Stations of Faith: E.W. Satterfield’s Faith Journey

Photo of E.W. Satterfield.

We often speak about faith as a journey. Most of our individual journeys are punctuated by experiences that have brought us clarity, or forks in the road that have defined important life choices: stations along the journey.

During the 2018 Lenten season, we focused on this theme of “Stations of Faith.” Members of our congregation shared stories of their own faith journeys every Sunday during Lent. These stories were powerful and moving, and each week during spring 2018, we will share one of the faith journey stories on our website so that we may continue to be inspired by them.


I would like to share with you a story of Rejection, Redemption, Rebirth and Forgiveness.


On March 31, 1962, a blonde-haired, blue-eyed, light-skinned boy was born to an 18-year-old African American woman and a 23-year-old African American man. Her fifth child, and his first child with her.  After 12 hours of labor and 22 stitches, when she was finally given her son, she said, “That’s not my baby, that’s a white baby.” After several tests of confirmation and reassurance from the doctor that this child was hers, she took him home.  


In 1965, when the woman had seven kids, the young boy, along with his siblings, were taken from her and placed in foster care.


His new-found home was full of Christian love, some good ‘ole southern discipline, and five new siblings, all foster kids as well. Three boys and three girls total—they were the Black Brady Bunch. His foster dad worked and provided for the family while his foster mom was a stay-at-home mom who could really throw down in the kitchen. That house always smelled of great food and you could certainly feel the warm abundance of love that went into everything his foster parents provided. 


It was there where he learned the meaning of God’s love, a belief in Santa Claus, and the occasional quarter left under the pillow by the tooth fairy. Those were great times and he could not be happier. It was also there where he gained his love for musicals and singing along with them. I’ll explain in a minute.


In 1967, the boy’s biological mom came to take him home to live with her and his biological siblings and now the total was eight—four boys and four girls. The moment of his arrival he knew that the Black Brady Bunch had its final season.  His mother was a dis-fellowshipped Jehovah’s Witness who didn’t go to the Kingdom Hall (their religious institution) much but still practiced this faith of her parents. Everything he became accustomed to i.e… Christmas and Santa Claus, Thanksgiving, or any other pagan holiday, were a just a memory in this new household. But he still found solace in those musicals and singing along with them. This was quickly frowned upon by his other siblings who gave him not-so-pleasant nicknames such as “sissy” and “punk” and some I can’t mention. These harsh and unpleasant names caused him to become very sensitive, so he cried a lot and always felt like an outsider.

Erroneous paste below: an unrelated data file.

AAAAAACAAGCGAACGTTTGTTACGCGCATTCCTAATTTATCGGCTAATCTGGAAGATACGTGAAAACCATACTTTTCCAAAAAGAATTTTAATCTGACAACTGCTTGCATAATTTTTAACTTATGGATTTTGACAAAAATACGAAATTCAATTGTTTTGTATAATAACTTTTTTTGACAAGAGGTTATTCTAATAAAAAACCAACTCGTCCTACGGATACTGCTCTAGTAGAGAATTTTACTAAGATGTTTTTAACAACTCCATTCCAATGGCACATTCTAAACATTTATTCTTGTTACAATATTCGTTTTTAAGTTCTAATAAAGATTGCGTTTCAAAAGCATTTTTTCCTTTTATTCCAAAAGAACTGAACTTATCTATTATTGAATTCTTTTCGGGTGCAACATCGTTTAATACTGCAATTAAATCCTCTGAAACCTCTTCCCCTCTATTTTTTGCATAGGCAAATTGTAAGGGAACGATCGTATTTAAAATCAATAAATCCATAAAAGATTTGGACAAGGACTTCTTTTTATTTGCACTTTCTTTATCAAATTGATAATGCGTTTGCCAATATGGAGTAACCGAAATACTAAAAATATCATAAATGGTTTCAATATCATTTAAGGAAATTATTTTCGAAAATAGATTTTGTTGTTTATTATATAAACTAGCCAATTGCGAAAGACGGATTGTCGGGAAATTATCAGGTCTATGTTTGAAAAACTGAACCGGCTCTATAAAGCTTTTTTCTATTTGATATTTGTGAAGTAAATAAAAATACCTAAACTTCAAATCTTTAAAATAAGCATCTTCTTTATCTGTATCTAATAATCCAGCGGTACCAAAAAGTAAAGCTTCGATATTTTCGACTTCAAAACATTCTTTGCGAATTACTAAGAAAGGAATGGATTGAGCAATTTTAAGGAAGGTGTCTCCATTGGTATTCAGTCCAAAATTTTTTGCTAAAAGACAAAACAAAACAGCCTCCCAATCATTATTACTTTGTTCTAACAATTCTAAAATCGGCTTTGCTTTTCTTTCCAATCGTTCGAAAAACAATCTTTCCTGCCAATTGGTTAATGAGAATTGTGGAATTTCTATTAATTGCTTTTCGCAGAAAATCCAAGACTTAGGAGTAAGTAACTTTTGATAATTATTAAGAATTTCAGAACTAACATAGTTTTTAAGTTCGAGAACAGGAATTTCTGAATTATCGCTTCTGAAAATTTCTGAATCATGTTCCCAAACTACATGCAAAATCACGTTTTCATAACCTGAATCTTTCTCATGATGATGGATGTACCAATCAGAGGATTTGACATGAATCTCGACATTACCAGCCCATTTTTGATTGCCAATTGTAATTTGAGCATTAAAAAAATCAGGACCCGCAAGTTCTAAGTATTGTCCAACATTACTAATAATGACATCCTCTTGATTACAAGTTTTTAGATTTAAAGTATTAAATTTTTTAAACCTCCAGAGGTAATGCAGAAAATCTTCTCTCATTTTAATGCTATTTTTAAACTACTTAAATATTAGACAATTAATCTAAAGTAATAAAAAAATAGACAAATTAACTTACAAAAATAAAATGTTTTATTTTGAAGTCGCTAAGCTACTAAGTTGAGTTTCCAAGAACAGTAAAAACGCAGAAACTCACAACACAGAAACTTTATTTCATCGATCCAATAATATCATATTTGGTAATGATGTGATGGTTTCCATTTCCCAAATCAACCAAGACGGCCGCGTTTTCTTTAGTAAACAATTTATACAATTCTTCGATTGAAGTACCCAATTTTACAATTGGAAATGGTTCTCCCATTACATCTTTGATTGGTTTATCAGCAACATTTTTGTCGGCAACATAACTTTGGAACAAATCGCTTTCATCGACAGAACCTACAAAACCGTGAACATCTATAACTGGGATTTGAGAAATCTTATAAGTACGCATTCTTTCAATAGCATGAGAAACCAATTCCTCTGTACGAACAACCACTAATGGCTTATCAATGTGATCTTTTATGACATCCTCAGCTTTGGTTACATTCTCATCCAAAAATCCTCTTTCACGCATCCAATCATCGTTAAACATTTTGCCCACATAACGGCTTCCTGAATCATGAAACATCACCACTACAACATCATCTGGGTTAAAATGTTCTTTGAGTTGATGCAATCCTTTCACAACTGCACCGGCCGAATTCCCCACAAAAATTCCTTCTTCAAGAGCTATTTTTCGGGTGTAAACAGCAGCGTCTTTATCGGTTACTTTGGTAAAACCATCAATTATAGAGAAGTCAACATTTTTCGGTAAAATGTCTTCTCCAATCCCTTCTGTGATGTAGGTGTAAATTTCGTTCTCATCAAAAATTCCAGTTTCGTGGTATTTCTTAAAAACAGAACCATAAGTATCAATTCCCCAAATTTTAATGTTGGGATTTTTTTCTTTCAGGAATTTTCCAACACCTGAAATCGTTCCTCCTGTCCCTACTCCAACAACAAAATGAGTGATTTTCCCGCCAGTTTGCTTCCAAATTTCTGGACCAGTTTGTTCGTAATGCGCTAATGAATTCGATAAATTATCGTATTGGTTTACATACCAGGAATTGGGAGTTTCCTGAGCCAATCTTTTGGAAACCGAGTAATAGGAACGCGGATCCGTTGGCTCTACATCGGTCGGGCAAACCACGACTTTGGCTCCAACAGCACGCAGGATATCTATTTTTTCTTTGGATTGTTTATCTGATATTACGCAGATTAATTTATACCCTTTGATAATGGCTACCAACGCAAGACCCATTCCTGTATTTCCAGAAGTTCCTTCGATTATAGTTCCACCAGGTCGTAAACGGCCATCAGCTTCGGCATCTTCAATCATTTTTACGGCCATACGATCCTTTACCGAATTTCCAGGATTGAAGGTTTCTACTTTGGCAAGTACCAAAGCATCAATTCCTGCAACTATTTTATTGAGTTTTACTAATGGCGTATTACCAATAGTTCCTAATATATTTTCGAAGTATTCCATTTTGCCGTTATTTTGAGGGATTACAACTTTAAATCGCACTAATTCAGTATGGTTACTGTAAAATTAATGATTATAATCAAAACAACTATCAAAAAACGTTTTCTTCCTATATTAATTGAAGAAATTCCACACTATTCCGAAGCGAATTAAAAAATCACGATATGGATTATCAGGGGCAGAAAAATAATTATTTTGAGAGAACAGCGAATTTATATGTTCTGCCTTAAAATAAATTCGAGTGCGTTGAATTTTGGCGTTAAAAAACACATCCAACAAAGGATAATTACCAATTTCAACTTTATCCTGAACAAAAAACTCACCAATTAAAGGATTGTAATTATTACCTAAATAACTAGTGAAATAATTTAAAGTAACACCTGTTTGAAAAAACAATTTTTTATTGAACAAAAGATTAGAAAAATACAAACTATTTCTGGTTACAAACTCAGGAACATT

The year 1977 came with a new lease on life and new discovery. He went to high school and, luckily for him, a high school that had a great performing arts department, a great choir and a great music teacher who not only taught him music but taught him the meaning of having class and dignity and respect for oneself. To this day, he is proud to call this teacher mentor and friend.  


At this new school he connected with other like-minded souls who enjoyed musicals and singing along with them. It was also a beginning of great discovery for him. He finally was able to connect with kids who shared the same internal struggle about these new feelings that he couldn’t share with his family.